At the end of each year, critics fill publications with lists of the best movies of the past year. They even list best scenes, best performances, and best feature debuts. While each of these lists purportedly shows how the critical community respects art over commerce and demonstrates stark differences with the year’s eventual Oscar nominees, there is often plenty of overlap between critics’ lists and awards show winners. Too much overlap.
The truth is that narrative matters, even to critics. If you hear that a given actor gives the best performance of the year all day long, in advertisements and on Twitter and on the front pages of the websites you visit, even if that opinion is the result of a marketing campaign or critical echo chamber, it’s hard not to be affected. The louder the narrative, the harder to ignore it, especially if it celebrates a film or performer that is genuinely good.
Instead of submitting another cookie cutter Best of 2016 list celebrating films like La La Land, Manchester By The Sea and Moonlight, which you’ll see on plenty of lists (and deservedly so), I instead offer a list of excellent films from this past year that you likely won’t see celebrated at awards shows. Some of these films flew under the radar, others were criminally underappreciated, and even others were smash hits in their home nations while garnering little attention among western domestic audiences.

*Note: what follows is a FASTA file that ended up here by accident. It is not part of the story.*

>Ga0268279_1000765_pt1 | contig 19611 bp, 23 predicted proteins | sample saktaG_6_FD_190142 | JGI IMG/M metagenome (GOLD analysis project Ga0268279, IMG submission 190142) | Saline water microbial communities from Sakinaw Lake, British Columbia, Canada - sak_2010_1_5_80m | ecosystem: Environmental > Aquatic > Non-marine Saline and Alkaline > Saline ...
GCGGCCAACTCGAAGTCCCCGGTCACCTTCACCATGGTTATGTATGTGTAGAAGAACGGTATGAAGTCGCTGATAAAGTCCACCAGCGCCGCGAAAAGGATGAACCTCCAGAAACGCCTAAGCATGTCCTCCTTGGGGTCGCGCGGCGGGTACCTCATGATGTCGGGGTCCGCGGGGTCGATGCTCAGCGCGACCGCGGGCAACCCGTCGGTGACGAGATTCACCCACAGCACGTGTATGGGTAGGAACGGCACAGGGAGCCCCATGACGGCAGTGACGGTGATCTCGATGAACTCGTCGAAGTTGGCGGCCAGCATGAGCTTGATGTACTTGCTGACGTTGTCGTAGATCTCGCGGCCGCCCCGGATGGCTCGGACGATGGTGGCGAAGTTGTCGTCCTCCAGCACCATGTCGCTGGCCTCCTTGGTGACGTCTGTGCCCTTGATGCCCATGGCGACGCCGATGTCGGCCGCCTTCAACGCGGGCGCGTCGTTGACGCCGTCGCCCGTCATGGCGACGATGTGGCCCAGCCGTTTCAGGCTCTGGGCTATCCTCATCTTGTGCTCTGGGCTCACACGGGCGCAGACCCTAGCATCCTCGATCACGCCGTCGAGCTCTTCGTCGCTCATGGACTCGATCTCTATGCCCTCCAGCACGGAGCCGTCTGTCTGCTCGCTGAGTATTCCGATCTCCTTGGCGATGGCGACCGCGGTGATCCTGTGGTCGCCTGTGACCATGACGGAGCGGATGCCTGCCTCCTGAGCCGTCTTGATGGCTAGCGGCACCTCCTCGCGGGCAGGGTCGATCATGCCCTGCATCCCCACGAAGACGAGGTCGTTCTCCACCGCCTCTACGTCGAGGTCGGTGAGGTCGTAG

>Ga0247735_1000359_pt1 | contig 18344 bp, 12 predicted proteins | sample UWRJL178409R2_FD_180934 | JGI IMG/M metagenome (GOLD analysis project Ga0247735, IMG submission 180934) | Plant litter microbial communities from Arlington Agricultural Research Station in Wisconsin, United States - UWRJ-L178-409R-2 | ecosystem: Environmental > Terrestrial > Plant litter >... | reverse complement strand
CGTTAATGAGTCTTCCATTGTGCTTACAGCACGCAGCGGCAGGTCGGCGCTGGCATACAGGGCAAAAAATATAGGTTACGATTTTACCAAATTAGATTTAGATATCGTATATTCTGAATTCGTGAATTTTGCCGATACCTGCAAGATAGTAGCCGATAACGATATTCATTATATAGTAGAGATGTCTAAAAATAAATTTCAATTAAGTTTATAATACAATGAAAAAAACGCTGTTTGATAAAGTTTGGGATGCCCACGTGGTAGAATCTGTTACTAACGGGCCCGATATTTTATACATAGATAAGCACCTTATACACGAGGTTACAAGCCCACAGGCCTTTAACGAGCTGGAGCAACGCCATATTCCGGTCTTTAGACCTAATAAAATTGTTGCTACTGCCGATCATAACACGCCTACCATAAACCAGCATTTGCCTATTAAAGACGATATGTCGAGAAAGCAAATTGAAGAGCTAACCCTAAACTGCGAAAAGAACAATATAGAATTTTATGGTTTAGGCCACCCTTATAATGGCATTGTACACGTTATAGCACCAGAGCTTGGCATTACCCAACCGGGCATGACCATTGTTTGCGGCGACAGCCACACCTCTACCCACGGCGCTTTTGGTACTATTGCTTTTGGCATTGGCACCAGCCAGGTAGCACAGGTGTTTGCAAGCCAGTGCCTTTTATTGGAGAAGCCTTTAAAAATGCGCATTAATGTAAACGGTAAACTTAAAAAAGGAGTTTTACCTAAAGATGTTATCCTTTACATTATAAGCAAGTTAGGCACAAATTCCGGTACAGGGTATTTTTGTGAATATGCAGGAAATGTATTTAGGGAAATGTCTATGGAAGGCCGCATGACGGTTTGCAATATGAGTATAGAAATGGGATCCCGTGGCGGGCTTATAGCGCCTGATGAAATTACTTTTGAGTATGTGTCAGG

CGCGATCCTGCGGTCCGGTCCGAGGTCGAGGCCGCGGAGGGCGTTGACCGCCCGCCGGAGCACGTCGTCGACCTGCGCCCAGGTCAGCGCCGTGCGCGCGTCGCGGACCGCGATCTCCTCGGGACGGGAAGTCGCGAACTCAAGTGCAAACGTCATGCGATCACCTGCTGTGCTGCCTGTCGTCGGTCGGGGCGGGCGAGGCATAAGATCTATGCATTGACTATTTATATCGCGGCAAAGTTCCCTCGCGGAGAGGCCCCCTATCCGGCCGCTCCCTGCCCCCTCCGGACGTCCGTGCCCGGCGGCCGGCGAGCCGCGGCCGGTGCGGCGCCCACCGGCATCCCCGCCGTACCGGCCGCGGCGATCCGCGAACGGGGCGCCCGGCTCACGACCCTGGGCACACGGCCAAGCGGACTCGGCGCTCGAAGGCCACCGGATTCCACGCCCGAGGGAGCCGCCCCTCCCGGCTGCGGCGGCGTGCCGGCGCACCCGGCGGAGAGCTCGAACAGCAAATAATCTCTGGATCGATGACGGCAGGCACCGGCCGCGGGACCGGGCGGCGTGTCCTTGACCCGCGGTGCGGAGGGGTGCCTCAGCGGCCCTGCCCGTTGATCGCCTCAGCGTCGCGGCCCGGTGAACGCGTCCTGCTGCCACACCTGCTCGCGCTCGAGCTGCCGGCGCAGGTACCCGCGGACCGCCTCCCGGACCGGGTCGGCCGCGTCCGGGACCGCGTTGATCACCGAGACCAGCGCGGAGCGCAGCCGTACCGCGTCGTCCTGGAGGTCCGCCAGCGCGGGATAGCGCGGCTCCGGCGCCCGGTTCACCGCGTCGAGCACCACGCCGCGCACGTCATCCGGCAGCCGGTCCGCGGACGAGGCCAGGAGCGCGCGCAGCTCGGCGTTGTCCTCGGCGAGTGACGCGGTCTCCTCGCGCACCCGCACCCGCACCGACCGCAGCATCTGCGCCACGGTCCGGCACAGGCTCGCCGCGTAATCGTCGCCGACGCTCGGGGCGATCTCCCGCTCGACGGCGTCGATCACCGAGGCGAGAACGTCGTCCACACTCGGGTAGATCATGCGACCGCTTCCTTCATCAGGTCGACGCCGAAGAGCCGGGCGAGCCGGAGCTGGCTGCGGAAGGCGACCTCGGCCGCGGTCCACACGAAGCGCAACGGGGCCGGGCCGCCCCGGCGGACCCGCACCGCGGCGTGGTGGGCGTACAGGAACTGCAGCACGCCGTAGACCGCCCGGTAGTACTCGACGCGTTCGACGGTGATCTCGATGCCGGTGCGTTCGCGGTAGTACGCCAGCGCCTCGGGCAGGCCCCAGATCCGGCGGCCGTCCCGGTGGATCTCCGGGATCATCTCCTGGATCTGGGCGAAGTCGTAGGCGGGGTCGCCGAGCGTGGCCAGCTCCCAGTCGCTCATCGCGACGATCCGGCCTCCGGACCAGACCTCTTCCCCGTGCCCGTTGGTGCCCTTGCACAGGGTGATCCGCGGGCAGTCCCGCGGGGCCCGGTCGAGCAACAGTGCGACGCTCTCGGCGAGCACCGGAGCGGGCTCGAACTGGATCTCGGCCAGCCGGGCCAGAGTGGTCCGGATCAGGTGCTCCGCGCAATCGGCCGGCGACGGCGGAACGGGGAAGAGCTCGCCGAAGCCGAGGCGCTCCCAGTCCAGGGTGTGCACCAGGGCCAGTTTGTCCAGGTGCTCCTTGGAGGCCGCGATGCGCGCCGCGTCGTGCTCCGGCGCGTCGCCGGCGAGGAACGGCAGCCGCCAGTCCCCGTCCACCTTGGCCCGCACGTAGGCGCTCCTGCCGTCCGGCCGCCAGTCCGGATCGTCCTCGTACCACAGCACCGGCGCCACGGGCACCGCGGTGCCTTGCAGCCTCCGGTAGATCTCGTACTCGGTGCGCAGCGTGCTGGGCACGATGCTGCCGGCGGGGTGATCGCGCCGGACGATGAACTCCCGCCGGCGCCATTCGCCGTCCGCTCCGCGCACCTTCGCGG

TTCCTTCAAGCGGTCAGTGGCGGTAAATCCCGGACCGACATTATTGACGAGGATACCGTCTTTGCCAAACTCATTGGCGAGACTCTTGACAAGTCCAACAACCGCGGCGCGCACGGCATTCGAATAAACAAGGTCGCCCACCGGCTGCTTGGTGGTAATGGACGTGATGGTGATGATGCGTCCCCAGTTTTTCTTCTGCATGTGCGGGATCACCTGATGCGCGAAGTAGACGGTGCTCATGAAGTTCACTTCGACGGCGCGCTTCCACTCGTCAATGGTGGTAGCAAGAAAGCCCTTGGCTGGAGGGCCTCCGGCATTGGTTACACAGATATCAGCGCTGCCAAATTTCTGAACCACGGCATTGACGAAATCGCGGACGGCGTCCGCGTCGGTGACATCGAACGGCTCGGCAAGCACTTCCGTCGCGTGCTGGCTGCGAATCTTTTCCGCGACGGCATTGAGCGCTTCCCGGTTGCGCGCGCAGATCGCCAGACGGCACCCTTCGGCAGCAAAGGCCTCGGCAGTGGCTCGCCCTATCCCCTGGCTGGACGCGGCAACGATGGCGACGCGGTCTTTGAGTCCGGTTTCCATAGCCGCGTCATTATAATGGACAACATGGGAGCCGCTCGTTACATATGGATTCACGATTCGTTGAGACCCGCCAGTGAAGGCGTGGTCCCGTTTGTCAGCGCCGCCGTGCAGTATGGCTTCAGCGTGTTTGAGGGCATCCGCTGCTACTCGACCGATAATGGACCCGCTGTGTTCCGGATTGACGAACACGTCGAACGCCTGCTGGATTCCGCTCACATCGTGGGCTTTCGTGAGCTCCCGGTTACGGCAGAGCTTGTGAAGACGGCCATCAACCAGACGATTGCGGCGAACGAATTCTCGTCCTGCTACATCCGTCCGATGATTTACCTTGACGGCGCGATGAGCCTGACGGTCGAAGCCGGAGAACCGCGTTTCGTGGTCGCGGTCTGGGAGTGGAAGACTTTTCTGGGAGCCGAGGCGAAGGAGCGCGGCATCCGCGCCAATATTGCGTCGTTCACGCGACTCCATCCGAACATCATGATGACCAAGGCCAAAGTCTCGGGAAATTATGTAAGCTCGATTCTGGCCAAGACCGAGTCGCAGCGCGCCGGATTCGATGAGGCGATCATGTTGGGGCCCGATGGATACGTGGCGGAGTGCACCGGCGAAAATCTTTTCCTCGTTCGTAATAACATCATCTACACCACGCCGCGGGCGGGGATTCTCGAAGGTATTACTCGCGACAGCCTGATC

These films might not be the quantifiably best films of 2016. But they are all worthwhile and represent a nice cross-section of what filmmakers could accomplish in 2016.
The Age of Shadows
If director Kim Jee-woon is South Korea’s Quentin Tarantino, then The Age of Shadows is his Inglourious Basterds. Set during the Japanese occupation of Korea during the late 1920s, it follows a Korean police captain (Song Kang-ho) who infiltrates a Korean resistance group on the orders of his Japanese superiors. The remarkable opening chase scene through a remote village, where soldiers leap across wooden shingles in order to catch a resistance fighter, sets the stage for the film to follow. It’s tense, hyper violent, and visually kinetic. The Age of Shadows was largely overshadowed by Park Chan-wook’s The Handmaiden upon release, but there’s more than enough room in the world for two excellent 2016 thrillers set within Japan-occupied Korea. Like Kim’s earlier The Good, The Bad, The Weird, The Age of Shadows is a gonzo, genre delight.